All was still, the golden canopy quiet, the rusty waters of the river rushing over its pebbled bed. Some distance away, a stand of undergrowth seemed to tremble in the stillness. I sensed that a creature hid there but what it was, I did not know. And neither did Flān.

Today, most historians agree that the king’s brother, shortly to become King Henry I, and the man to benefit most from the king’s death, was the probable person behind the deed and I tend to agree. It is more than probable that whoever shot the arrow was just a paid assassin. That is not to say I believe it was Tyrell, for not only did he not benefit personally from the killing, but the denial that he upheld until his death was supported by Abbot Suger, who reported in his Life of Louis VI that he “had often heard Tirel, at a time when he had nothing to hope or fear, affirm on the solemnest oath that on the fateful day he neither went into that part of the wood where the king was nor even caught sight of him in the wood.” 
The Anglo Saxon chronicle states that “The King was shot by one of his men.” Geoffrey Gaimer stated, “We do not know who shot the king.” And Gerald of Wales wrote, “The King was shot by Ranulf of Aquis.”

 Clearly, it was as much a mystery at the time as it is now, possibly a mystery encouraged by the new monarch, and it will unfortunately have to remain so. However, to quote L. M. Montgomery, a mystery does provide splendid ‘scope for the imagination’.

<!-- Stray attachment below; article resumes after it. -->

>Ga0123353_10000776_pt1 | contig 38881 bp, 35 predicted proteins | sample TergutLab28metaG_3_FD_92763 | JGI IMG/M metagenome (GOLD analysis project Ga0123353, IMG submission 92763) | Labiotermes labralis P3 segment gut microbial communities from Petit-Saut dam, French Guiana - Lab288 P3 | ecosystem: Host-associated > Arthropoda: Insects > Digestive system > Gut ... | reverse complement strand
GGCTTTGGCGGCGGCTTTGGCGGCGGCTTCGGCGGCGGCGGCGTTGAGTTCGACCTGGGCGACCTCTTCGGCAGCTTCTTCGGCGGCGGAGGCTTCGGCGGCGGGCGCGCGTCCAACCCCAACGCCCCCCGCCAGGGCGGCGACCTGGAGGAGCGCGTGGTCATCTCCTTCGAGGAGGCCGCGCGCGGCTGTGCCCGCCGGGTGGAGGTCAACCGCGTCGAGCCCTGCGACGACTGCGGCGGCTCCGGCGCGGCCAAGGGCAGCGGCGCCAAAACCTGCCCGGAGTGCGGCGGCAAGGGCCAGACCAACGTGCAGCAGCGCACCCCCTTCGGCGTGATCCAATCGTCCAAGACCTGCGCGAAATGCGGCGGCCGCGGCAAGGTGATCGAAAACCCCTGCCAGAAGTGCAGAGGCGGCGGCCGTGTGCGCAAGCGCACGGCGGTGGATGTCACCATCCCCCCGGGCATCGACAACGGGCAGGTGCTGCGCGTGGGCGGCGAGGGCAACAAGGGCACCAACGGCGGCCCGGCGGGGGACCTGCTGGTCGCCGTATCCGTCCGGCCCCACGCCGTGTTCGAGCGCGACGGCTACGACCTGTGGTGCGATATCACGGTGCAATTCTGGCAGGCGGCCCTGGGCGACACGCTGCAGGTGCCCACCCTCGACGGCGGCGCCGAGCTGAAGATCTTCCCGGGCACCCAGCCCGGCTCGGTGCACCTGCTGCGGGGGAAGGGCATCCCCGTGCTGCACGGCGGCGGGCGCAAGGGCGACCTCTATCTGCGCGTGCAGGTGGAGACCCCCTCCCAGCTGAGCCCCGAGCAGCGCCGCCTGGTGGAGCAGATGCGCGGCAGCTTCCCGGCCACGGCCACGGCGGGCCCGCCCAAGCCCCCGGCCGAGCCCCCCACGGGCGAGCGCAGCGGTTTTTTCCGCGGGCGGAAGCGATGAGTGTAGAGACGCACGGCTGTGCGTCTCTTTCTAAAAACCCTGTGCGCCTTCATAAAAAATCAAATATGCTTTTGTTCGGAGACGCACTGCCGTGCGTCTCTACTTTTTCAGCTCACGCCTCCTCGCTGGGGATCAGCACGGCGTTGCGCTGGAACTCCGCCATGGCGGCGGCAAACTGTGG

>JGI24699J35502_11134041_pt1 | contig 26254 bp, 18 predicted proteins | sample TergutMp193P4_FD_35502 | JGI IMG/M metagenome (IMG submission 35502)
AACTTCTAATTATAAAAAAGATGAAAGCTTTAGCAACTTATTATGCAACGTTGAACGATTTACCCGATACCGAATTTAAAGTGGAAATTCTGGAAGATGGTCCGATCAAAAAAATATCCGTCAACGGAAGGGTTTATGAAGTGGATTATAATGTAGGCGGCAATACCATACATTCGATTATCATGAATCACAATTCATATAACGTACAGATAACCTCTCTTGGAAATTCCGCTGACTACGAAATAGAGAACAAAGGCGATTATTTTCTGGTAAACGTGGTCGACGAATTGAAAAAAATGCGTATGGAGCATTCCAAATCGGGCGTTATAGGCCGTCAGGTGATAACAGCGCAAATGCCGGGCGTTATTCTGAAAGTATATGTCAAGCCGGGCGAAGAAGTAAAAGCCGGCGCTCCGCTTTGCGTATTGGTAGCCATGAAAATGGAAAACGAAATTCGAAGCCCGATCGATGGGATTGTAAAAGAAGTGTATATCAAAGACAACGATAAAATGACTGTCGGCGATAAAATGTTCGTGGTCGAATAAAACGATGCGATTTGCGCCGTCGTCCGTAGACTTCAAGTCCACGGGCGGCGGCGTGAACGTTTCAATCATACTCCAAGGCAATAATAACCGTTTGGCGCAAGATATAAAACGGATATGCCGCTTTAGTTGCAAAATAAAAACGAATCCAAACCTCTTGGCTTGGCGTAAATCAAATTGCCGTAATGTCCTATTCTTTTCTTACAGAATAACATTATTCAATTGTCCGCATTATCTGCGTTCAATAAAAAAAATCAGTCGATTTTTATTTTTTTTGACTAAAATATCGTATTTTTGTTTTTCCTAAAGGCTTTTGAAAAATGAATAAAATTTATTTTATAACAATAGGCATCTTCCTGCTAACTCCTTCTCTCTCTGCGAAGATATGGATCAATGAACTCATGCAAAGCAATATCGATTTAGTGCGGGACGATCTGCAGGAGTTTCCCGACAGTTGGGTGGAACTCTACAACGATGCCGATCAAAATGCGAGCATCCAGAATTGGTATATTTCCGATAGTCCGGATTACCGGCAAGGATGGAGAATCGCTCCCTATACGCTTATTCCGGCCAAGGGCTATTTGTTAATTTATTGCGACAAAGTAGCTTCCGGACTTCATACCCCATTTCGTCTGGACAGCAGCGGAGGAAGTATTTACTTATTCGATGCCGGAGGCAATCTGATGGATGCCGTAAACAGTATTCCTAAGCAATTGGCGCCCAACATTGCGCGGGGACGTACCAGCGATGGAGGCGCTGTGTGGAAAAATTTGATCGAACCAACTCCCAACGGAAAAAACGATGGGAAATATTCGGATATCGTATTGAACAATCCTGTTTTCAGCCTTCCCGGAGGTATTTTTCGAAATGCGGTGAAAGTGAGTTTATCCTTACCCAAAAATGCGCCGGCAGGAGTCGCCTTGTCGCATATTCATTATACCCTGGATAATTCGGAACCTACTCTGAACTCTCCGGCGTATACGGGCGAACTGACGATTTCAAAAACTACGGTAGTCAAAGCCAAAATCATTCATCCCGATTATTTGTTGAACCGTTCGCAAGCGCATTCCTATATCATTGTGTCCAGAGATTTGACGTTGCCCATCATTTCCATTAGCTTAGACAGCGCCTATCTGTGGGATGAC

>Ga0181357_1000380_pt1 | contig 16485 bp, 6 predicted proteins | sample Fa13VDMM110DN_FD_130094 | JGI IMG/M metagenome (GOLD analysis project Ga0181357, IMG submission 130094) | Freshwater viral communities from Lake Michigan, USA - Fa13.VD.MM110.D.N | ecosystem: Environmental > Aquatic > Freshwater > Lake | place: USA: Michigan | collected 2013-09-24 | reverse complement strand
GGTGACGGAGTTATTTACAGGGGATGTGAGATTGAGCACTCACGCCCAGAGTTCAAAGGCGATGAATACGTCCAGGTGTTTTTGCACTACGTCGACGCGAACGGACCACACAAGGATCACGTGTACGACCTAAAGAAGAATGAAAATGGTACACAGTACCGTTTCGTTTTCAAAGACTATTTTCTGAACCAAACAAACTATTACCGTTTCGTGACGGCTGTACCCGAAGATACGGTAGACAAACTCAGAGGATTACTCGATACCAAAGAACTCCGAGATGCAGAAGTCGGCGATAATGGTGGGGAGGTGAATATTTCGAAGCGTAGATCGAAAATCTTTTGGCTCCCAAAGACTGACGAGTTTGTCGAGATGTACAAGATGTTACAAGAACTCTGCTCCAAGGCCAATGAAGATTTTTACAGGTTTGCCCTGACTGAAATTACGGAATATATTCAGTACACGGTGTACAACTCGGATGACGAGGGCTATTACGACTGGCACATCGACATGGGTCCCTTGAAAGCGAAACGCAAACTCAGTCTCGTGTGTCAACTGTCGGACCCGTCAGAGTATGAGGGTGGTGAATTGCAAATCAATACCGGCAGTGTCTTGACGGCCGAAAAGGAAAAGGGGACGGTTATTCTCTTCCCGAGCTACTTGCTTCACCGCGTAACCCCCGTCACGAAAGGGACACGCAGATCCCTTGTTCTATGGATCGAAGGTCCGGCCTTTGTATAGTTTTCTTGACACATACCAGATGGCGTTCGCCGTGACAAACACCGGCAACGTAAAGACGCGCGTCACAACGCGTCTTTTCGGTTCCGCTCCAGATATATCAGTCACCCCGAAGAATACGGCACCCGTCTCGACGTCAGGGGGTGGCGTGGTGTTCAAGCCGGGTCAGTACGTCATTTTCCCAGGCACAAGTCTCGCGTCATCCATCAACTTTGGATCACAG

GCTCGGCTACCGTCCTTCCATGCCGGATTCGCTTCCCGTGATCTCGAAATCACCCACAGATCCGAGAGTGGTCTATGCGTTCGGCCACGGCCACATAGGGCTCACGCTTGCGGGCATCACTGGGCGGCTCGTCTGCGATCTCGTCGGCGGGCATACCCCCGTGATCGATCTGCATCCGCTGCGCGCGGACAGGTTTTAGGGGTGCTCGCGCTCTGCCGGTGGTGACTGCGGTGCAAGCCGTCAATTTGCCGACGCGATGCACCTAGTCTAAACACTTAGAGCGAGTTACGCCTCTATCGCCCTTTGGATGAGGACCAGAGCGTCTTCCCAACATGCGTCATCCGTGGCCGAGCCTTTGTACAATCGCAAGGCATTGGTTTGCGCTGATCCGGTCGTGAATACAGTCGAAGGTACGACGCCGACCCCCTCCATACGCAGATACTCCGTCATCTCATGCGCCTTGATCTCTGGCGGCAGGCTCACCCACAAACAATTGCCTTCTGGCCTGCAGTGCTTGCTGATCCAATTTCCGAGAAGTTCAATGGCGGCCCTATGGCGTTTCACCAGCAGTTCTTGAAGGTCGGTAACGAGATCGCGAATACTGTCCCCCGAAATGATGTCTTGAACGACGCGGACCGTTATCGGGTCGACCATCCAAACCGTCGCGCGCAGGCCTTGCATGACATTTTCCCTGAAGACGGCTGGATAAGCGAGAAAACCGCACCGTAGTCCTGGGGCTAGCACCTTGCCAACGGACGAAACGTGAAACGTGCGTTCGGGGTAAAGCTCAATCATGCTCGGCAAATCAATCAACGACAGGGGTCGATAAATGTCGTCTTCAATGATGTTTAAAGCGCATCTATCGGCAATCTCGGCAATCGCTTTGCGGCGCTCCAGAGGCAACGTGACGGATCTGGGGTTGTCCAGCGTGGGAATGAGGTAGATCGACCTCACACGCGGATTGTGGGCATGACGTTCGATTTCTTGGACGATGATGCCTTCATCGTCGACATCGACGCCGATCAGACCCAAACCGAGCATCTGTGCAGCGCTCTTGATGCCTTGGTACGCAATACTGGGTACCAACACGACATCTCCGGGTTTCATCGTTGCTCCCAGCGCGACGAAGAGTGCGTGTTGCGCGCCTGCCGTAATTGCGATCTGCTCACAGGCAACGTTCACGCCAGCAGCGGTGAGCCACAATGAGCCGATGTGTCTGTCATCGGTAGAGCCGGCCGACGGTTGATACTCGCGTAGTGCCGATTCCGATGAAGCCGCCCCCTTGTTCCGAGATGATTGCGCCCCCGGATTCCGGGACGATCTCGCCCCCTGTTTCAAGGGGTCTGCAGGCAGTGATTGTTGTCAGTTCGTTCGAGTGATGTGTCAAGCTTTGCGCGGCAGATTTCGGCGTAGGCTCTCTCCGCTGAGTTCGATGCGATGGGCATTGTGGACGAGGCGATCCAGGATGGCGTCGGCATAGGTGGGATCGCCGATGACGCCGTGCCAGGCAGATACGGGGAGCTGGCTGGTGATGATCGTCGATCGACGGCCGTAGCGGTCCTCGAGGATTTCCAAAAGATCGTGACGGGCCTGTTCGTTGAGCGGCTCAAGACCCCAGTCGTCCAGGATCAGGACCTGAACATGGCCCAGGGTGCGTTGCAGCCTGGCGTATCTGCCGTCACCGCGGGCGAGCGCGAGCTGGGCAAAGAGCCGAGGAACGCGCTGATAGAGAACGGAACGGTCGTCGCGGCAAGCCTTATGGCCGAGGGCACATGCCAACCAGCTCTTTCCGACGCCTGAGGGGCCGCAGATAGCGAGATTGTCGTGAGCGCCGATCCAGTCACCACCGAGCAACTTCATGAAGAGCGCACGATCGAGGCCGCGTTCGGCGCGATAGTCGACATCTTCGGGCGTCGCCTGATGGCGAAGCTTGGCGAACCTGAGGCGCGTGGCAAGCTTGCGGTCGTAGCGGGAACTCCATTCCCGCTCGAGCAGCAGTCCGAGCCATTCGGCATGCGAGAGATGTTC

The trigger for my story was the obvious fact that it could have been anyone; the list of grievances against Rufus was long and there were many of people in the forest that day who may have borne a grudge. We will never know the real truth of who shot the fatal arrow, but I can speculate along with the rest and have immense fun in the process. The characters, both fictional and historical merge and play out their tale against a beautiful backdrop. A sharp contrast to the attrocities that take place within it.
There is a word in the Welsh language, ‘Hireath’ which describes an intense longing for home, or the feeling that home provides. It is a sharp ache for an unattainable time or people who have gone or have changed. Each character longs for what was destroyed by the invading Normans; they know they can never reach it, or experience it again but they persist in hoping.

We forded the river and I saw again the rusty rambling stream, smelled the brackish bog where emerald grass sent up tender, springtime shoots. Further along the river, stunted oaks and aspen leaned over the bank, their twisted roots dabbling in the water. I was taken back to happier days and I’d not have been surprised had Ælf suddenly appeared with a brace of hare slung over her shoulder and a basket of fish in her hand.

 I stress again that The Forest Dwellers is a work of fiction, based on a great deal of research in an attempt to paint the lost world of the pre-conquest foresters. you can read it on Kindle, paperback or free on Kindle Unlimited. To purchase please click on the link:

Twelve years after the Norman invasion a girl is molested in the forest by three Norman soldiers. Leo the huntsman stops the attack the only way he can ... violently. His actions trigger a chain of events that will end only with the death of a king.

The Forest Dwellers is a tale of oppression, sexual manipulation and vengeance.
 Available in paperback and kindle.